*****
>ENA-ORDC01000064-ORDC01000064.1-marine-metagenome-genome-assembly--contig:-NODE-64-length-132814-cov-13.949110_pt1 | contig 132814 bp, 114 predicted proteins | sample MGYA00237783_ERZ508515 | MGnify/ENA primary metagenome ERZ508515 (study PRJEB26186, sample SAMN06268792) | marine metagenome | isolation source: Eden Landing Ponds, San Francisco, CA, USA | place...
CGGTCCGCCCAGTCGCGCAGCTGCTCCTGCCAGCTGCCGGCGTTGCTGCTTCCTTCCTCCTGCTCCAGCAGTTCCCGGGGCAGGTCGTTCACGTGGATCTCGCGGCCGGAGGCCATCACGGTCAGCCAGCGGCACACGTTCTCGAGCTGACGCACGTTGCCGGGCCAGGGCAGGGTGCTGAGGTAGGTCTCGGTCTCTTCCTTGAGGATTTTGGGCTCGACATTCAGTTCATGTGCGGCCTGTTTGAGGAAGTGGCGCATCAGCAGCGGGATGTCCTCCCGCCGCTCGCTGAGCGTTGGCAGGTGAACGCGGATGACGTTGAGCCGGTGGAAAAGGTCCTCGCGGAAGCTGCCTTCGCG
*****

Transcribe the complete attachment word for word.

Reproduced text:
>ENA-ORDC01000064-ORDC01000064.1-marine-metagenome-genome-assembly--contig:-NODE-64-length-132814-cov-13.949110_pt1 | contig 132814 bp, 114 predicted proteins | sample MGYA00237783_ERZ508515 | MGnify/ENA primary metagenome ERZ508515 (study PRJEB26186, sample SAMN06268792) | marine metagenome | isolation source: Eden Landing Ponds, San Francisco, CA, USA | place...
CGGTCCGCCCAGTCGCGCAGCTGCTCCTGCCAGCTGCCGGCGTTGCTGCTTCCTTCCTCCTGCTCCAGCAGTTCCCGGGGCAGGTCGTTCACGTGGATCTCGCGGCCGGAGGCCATCACGGTCAGCCAGCGGCACACGTTCTCGAGCTGACGCACGTTGCCGGGCCAGGGCAGGGTGCTGAGGTAGGTCTCGGTCTCTTCCTTGAGGATTTTGGGCTCGACATTCAGTTCATGTGCGGCCTGTTTGAGGAAGTGGCGCATCAGCAGCGGGATGTCCTCCCGCCGCTCGCTGAGCGTTGGCAGGTGAACGCGGATGACGTTGAGCCGGTGGAAAAGGTCCTCGCGGAAGCTGCCTTCGCG